The lower panels of Fig. 6 shows the variations of the arrival time of surface waves when considering cross-correlation over a moving window of 6 months. These variations never exceed 0.2 s for the GSC-PAS path (0.3 per cent of the traveltime) and 0.16 s for the GSC-PFO path (0.25 per cent of the traveltime). These values represents about 1 per cent of the central period of the signal.
Evidence of instrumental time-shifts during 1991–1996
Time fluctuation for GSC-PAS
Variations of the arrival time for the path GSC-PAS for the two period bands 5–10 and 10–20 s during the period 1991–1996 are shown in Fig. 7. Averaged relative time delays measured from the positive and negative times of the reconstructed Green's functions are clearly correlated for the two period bands. In 1992, the time delay δτ(t) exhibits a peak reaching 2 s, that can be observe both for positive and negative correlation time with the same polarity. Also a positive time-shift is observed during all the considered period on the positive and negative time. This means that the apparent arrival time become larger on the positive time and smaller in the negative time. These observations cannot be related to changes of the physical properties of the crust that would result in fluctuations of opposite polarity for the positive and negative correlation time (the function ϕ(t) in eq. 1 is an odd function). It is also unlikely that such almost perfectly even variations are due to the variations in the distribution of the microseism sources because the positive and negative cross-correlation times are not sensitive to sources located in the same region (Fig. 1). Moreover, all these features can be seen on the two period bands 5–10 and 10–20 s (Fig. 7b) while the source of noise are not expected to be the same for the two period bands (Stehly et al. 2006). Therefore, these even and period-independent time fluctuations strongly suggest a clock drift or instrumental errors at one of the two stations.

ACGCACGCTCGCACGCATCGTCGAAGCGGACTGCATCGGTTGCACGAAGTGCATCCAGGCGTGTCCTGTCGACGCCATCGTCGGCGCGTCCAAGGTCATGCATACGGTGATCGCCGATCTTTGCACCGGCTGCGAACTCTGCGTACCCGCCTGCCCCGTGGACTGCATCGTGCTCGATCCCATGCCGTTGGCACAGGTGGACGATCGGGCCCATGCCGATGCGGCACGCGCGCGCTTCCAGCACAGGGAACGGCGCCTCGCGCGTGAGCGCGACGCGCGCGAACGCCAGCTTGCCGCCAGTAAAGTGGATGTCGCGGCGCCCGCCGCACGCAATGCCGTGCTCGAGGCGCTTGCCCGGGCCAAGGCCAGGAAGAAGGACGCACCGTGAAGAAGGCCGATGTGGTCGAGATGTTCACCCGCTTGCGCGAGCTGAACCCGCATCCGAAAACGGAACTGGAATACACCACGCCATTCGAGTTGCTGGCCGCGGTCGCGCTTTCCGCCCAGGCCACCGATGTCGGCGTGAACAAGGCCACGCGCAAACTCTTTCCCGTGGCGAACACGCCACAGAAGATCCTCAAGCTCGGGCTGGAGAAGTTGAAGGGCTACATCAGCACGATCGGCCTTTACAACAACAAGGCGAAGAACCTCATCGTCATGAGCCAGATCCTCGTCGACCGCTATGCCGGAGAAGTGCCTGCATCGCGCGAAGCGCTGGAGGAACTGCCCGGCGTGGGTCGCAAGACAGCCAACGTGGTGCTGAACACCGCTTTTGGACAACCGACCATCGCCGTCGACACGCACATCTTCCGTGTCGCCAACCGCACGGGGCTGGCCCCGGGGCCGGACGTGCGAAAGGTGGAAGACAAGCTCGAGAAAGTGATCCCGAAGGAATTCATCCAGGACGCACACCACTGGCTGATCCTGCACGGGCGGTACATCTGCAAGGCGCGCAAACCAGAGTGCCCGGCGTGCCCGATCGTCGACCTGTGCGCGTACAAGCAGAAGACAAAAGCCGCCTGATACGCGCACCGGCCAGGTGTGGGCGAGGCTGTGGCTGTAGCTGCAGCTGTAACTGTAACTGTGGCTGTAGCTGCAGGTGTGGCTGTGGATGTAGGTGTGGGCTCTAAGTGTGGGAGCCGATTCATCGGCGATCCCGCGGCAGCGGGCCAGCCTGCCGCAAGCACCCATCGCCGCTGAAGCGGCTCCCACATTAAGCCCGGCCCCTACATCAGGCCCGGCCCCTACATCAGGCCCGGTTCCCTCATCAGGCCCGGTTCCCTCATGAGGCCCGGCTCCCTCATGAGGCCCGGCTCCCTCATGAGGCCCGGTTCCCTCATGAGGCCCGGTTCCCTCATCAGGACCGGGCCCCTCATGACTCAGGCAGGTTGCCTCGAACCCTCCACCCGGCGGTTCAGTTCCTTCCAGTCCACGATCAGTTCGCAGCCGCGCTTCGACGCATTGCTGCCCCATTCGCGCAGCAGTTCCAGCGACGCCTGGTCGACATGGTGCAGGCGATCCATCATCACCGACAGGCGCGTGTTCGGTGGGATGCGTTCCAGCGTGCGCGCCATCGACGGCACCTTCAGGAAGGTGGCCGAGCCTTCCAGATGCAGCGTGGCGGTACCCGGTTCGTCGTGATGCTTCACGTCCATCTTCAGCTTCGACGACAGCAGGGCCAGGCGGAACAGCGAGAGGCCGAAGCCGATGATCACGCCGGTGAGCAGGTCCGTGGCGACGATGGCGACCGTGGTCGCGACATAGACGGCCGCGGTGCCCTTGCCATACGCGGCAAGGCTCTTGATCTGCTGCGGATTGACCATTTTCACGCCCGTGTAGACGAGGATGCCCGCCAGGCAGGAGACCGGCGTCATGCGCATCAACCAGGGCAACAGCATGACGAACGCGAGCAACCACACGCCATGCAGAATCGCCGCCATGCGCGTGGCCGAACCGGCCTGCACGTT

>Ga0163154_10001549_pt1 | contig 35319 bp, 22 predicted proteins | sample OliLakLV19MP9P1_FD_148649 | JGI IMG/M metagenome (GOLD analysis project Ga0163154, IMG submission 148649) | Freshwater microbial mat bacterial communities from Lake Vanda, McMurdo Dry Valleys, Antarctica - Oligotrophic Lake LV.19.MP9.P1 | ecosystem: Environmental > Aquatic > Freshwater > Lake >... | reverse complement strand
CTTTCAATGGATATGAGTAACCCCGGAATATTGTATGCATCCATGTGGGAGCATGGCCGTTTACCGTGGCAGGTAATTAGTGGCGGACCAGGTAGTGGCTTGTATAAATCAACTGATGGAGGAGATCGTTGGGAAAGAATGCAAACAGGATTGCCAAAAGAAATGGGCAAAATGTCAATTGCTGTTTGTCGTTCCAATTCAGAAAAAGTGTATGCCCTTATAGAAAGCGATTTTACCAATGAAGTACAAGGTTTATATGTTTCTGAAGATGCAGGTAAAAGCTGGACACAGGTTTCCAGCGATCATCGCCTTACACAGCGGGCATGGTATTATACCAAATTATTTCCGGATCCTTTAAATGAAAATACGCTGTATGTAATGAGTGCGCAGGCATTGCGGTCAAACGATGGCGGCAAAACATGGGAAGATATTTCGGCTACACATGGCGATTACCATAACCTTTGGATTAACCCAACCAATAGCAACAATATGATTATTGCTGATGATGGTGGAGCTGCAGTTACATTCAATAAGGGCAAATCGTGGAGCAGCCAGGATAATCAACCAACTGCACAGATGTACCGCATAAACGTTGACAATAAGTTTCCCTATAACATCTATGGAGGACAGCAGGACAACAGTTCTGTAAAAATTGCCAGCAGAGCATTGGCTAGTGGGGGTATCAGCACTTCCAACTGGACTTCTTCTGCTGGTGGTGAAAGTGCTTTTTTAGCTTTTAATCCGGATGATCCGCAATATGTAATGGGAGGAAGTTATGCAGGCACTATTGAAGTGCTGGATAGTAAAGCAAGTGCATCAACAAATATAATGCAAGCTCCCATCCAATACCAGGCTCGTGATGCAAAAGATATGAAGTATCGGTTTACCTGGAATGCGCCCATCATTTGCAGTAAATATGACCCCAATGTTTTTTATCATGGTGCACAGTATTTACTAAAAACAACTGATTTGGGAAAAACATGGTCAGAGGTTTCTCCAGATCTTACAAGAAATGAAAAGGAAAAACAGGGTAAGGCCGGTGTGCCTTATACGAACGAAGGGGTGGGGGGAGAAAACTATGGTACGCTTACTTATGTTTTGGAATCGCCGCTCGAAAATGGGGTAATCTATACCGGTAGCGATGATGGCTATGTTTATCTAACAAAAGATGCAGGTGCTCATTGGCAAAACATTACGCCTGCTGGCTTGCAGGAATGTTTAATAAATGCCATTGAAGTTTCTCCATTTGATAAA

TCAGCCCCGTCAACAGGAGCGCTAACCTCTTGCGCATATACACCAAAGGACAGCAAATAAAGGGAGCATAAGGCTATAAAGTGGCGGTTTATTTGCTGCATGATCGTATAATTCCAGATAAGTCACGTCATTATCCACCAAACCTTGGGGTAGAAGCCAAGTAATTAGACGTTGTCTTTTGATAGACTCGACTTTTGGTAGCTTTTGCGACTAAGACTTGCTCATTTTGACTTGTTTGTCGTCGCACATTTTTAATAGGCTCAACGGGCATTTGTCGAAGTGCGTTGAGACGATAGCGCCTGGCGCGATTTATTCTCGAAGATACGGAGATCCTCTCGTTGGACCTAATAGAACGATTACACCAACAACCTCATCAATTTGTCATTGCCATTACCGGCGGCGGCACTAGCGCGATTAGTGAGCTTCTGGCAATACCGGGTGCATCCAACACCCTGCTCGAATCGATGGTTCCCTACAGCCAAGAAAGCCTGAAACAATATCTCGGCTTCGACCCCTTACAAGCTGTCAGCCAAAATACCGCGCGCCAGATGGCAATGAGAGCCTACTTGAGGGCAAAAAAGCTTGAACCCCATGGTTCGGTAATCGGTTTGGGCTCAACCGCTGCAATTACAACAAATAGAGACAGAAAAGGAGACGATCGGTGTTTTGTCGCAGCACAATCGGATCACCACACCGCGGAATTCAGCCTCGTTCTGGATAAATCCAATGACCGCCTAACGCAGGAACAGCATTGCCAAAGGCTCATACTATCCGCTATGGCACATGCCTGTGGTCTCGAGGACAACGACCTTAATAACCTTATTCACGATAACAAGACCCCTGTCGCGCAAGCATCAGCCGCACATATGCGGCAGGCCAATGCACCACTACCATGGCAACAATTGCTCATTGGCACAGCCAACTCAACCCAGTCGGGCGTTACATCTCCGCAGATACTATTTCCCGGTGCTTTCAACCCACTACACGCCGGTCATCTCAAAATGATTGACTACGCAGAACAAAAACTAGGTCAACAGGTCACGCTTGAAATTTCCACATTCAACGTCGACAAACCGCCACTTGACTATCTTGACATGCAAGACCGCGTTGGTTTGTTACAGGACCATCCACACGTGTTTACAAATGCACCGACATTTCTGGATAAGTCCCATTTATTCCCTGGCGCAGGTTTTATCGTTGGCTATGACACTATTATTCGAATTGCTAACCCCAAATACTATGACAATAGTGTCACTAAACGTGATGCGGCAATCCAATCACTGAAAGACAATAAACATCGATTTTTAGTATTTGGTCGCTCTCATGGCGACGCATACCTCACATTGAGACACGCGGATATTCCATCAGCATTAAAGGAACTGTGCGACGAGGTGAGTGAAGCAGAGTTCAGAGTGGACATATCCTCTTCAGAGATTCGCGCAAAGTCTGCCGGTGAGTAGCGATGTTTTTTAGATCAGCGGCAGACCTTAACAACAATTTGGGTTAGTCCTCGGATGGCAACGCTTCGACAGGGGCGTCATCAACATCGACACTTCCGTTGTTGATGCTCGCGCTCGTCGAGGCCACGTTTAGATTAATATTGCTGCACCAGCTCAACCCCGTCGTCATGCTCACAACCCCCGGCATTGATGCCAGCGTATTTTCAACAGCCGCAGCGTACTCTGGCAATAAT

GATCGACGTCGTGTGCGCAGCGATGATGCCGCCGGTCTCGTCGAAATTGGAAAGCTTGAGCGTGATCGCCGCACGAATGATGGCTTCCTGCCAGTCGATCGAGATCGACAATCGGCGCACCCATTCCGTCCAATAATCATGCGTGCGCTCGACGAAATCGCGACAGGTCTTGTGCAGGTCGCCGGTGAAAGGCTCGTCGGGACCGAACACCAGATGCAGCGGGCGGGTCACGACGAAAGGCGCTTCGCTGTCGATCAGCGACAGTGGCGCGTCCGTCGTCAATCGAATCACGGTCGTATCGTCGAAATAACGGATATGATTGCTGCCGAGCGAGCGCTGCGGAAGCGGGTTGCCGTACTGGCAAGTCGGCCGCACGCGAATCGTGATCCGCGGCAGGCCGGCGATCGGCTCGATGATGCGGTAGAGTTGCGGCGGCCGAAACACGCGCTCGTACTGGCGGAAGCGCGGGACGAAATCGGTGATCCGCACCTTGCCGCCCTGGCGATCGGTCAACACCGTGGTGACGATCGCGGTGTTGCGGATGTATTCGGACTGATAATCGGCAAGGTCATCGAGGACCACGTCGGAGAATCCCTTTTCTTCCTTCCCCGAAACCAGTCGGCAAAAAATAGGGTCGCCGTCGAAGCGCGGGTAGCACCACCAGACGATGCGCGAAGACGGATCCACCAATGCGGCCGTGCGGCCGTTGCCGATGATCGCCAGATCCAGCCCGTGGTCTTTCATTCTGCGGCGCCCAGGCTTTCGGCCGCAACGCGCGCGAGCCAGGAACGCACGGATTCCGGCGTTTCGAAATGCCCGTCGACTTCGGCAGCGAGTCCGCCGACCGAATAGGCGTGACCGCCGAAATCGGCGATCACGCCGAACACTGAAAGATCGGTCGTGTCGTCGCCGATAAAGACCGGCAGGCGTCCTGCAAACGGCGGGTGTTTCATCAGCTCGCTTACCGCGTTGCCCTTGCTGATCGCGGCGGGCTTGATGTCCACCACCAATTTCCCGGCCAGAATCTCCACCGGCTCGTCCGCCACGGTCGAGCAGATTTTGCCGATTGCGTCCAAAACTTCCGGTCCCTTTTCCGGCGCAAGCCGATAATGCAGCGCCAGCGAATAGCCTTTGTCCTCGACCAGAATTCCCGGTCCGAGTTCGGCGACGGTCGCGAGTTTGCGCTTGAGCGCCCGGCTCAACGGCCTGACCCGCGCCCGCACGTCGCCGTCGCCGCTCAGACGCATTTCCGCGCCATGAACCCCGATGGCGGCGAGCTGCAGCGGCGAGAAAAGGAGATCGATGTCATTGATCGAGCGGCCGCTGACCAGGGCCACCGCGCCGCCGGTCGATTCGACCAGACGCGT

Evaluating instrumental errors for the GSC-PAS path
By taking the even part of the surface wave traveltime fluctuations obtained from the positive and negative noise cross-correlation time, we isolate instrumental errors (see eq. 2). Results from the two period bands presented in Fig. 8 show several robust features (i.e. the fluctuations that can be observed in the two period bands simultaneously): the main peak of 1992, the minor peak of 1994, the offset of the curve between 1991–1996 and 1999–2005, as well as the small positive trend between 1991 and 1996. Smaller instrumental errors are masked by the fluctuations associated with changes in the spatial distribution of the noise sources.
Comparing observed instrumental errors for different paths
We also evaluate instrumental errors for the GSC-PFO and the PAS-PFO paths during 1991–1996 using a moving 1-month window. For PAS-PFO, we only used the period band 5–10 s because the Green's function is not well reconstructed between 10 and 20 s. We show the results in Fig. 9. Relative instrumental errors for GSC-PFO are similar to those measured for GSC-PAS: the main peak of 1992, the minor peak of 1994 and the shift in the arrival time between 1991–1996 and 1999–2005. These features are not observed for the PAS-PFO path. Therefore, they are likely all caused by instrumental problems at GSC.
One can note that the shape and the amplitude of the 1992 and 1994 peaks are not exactly similar for the two paths: GSC-PAS and GSC-PFO. This apparent discrepancy is explained by the different data availabilities for the two pairs of stations. As a consequence, our measurements are not made exactly at the same dates. Moreover, the amplitude of the 1992 peaks is equal to 2.41 s for GSC-PFO and 2.14 s for GSC-PAS. This suggests there is also a small relative error between PFO and PAS.
Slowly evolving instrumental time-shifts